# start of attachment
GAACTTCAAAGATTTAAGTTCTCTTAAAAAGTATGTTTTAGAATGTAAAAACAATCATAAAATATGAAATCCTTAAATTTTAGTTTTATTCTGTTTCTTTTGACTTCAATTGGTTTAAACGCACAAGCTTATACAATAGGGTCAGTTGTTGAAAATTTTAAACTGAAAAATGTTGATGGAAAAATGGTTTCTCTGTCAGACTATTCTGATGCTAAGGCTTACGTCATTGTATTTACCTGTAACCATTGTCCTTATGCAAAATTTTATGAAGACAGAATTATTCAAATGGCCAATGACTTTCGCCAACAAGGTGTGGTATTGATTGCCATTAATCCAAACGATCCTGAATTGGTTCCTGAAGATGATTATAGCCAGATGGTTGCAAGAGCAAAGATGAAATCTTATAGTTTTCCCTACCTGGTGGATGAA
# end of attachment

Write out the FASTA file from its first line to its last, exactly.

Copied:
GAACTTCAAAGATTTAAGTTCTCTTAAAAAGTATGTTTTAGAATGTAAAAACAATCATAAAATATGAAATCCTTAAATTTTAGTTTTATTCTGTTTCTTTTGACTTCAATTGGTTTAAACGCACAAGCTTATACAATAGGGTCAGTTGTTGAAAATTTTAAACTGAAAAATGTTGATGGAAAAATGGTTTCTCTGTCAGACTATTCTGATGCTAAGGCTTACGTCATTGTATTTACCTGTAACCATTGTCCTTATGCAAAATTTTATGAAGACAGAATTATTCAAATGGCCAATGACTTTCGCCAACAAGGTGTGGTATTGATTGCCATTAATCCAAACGATCCTGAATTGGTTCCTGAAGATGATTATAGCCAGATGGTTGCAAGAGCAAAGATGAAATCTTATAGTTTTCCCTACCTGGTGGATGAA